Tuesday, March 5

Tag: Edinburgh Festival Fringe

Grown Up Orphan Annie – Gilded Balloon, Patter Hoose
Scotland

Grown Up Orphan Annie – Gilded Balloon, Patter Hoose

Little Orphan Annie (Katherine Bourne-Taylor) has grown up into a lovable, but insecure, girl-woman with a serious Ovaltine habit. Her happy ending with Daddy Warbucks was a sham: he took all her money, he controls the rights to all her hit songs, and he even stole her dog. Life has been cruel to Annie, but she bustles on with her characteristic optimism infused with desperation.  We like her, but she is hard work. This is a one-woman show, but Annie longs for connection and Bourne-Taylor interacts with the audience, and the tech guy, throughout. She asks us if she can go to our “hang” after the show, enlists an audience member to help her onstage, and calls us all her “Fannies”. (I am now the proud owner of a sticker that says “#1 Fannie”.) We catch up with Annie after the...
Some Sonnets and a Bit of Bach – Greenside @ Infirmary Street
Scotland

Some Sonnets and a Bit of Bach – Greenside @ Infirmary Street

Passionate about William Shakespear and Johann Sebastian Bach, or better yet wondered what these two historical figures have in common? Then you are in for a treat. Performed by the enthusiastic Sebastian Michael, performing his first spoken word solo at the Edinburgh Fringe. This spoken word program will take you back to the past delving into the lives of Bach and Shakespear. Michael not only discusses Bach and Shakespear but adds a personal touch to the performance where he talks about his own artistic journey and how he encountered his love of these two artistic legends. The simplistic staging and clear color theme (since everything is in the color black) all eyes are on Michael, making the performance all the more intimate. Michael’s passion shines through in the moments when h...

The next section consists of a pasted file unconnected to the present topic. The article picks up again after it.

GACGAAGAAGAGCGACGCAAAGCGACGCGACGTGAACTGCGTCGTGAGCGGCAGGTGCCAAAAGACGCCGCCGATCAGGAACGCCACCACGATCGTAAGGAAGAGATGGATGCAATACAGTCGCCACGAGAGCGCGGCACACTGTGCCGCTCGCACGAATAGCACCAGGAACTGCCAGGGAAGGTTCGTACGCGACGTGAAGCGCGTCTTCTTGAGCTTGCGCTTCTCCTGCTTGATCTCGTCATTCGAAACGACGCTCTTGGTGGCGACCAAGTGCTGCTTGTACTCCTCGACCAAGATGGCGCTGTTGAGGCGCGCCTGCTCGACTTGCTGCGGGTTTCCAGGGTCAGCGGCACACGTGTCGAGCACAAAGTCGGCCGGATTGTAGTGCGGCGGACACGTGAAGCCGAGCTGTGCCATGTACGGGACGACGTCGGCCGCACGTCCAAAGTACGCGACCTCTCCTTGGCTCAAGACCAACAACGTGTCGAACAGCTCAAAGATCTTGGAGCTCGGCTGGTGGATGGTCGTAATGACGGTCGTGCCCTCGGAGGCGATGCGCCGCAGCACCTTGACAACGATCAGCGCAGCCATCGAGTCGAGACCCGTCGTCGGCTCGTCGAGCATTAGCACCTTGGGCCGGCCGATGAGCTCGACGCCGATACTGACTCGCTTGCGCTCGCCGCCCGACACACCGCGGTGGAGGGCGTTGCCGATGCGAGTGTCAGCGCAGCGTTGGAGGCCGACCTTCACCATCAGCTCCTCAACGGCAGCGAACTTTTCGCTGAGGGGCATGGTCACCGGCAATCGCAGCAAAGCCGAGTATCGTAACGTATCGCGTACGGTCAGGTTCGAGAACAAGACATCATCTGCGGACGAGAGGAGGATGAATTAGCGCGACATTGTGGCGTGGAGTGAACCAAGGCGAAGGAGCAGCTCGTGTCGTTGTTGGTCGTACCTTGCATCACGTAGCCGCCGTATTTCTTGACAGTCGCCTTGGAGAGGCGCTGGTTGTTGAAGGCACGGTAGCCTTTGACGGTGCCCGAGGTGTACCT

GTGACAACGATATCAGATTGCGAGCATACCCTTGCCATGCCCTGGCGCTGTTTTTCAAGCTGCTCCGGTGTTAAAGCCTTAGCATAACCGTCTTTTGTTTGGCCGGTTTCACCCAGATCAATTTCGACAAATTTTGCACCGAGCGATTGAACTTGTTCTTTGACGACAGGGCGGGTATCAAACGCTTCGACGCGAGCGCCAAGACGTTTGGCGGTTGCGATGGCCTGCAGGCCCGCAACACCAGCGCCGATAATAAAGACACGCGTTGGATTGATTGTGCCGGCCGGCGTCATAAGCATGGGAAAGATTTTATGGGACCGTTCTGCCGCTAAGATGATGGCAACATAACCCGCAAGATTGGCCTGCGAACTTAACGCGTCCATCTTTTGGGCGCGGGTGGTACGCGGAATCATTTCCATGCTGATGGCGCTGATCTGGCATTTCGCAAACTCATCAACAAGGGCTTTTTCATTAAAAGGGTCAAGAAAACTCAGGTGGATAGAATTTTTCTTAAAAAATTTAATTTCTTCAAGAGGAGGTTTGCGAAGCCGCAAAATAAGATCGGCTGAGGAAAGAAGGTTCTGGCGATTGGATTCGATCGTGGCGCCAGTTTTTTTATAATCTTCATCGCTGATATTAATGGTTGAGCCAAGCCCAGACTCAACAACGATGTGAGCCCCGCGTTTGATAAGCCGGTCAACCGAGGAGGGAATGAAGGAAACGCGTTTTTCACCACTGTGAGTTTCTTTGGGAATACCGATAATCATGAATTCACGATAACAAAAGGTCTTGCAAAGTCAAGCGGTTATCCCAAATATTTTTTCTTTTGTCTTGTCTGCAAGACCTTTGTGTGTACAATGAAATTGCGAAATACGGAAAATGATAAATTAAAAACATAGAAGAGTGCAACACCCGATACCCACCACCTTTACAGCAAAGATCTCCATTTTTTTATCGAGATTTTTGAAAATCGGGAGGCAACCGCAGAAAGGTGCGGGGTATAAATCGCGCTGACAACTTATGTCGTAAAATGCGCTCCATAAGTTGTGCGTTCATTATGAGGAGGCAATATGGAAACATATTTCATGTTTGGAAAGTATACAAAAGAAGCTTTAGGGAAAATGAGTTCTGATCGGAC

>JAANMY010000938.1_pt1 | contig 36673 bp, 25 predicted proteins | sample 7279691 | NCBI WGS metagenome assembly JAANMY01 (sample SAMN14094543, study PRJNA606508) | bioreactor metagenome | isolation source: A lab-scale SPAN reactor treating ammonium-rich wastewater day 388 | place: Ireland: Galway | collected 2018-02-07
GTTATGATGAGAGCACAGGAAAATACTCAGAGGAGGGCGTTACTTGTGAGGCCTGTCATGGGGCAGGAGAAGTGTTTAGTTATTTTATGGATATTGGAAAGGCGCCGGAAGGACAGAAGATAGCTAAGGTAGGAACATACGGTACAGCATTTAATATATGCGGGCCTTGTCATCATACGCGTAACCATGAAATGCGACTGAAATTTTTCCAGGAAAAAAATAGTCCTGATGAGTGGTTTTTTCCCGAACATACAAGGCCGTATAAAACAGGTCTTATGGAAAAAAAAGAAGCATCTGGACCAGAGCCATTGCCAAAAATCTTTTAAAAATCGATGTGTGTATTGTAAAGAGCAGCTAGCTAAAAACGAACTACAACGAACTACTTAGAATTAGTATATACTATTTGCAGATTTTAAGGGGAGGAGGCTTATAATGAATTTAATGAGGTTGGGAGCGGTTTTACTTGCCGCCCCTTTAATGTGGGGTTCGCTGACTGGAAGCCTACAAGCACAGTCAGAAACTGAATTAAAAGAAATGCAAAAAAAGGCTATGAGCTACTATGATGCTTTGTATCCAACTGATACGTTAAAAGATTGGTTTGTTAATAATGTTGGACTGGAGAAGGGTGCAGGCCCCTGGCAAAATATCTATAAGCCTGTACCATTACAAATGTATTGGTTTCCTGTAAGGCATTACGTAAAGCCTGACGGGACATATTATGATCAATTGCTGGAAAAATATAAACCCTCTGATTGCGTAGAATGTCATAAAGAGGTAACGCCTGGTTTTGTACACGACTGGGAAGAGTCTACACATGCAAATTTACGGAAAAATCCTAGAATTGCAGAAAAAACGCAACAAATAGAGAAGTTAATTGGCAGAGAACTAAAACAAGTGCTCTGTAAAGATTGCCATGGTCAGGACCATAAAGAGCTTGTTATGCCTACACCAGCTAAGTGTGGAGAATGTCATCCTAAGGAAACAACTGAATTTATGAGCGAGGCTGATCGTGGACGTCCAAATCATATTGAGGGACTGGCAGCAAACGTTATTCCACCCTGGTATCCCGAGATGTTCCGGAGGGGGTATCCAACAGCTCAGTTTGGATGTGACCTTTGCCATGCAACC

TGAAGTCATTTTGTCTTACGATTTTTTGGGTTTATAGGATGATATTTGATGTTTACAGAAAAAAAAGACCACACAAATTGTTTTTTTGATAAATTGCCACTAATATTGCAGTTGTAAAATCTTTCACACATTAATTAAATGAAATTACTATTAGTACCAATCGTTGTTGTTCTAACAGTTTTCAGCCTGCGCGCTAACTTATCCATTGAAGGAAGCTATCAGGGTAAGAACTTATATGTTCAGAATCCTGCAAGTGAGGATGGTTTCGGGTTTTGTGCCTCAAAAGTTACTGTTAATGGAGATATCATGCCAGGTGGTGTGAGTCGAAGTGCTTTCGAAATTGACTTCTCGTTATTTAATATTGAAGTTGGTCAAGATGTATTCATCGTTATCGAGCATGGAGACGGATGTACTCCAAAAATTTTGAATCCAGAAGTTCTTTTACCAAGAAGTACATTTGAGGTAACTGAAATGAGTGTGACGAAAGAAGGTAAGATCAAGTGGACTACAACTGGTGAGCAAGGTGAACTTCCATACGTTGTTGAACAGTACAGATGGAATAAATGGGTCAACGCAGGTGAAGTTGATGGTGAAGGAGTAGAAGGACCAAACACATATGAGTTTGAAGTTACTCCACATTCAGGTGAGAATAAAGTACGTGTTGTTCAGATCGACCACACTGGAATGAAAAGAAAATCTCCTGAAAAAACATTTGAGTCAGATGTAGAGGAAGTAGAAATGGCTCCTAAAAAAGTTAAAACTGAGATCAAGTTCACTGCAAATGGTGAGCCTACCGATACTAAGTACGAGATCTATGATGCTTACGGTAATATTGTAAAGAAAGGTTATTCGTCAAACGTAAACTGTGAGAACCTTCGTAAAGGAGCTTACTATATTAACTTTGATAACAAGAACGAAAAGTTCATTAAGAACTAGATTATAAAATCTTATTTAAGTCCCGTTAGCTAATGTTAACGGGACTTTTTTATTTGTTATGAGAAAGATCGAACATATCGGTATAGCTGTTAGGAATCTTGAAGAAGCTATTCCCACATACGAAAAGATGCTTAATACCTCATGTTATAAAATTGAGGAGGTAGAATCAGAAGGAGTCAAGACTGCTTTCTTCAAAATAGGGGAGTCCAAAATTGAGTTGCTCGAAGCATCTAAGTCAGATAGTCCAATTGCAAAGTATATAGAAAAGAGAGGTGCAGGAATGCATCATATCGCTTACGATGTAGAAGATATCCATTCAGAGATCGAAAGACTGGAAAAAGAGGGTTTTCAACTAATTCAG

Bluebeard’s Castle – Churchill Theatre
Scotland

Bluebeard’s Castle – Churchill Theatre

The collaboration between director/librettist, Daisy Evans, and conductor/arranger, Stephen Higgins, to create a dementia tale from Bartók’s only opera, Bluebeard’s Castle, is startlingly clever and beautifully produced. The set by Adrian Linford is simple, yet effective. The lighting is perfect for a castle where the sun never shines. The Hebrides Ensemble play like angels. And the two voices: Michael Mayes and Charlotte Hellekant - superb! Gone is the gothic horror and the manipulation of the male/female power dynamic of the original to be replaced by the less blameworthy machinations of memory loss through dementia. In reality, dementia is equally as frightening in its thievery, but not so terrifying in its conscious malice. In this version, Bluebeard and his wife, Judith, re...
Dee Christopher The Psychic Vampire – Frankenstein & Bier Keller
Scotland

Dee Christopher The Psychic Vampire – Frankenstein & Bier Keller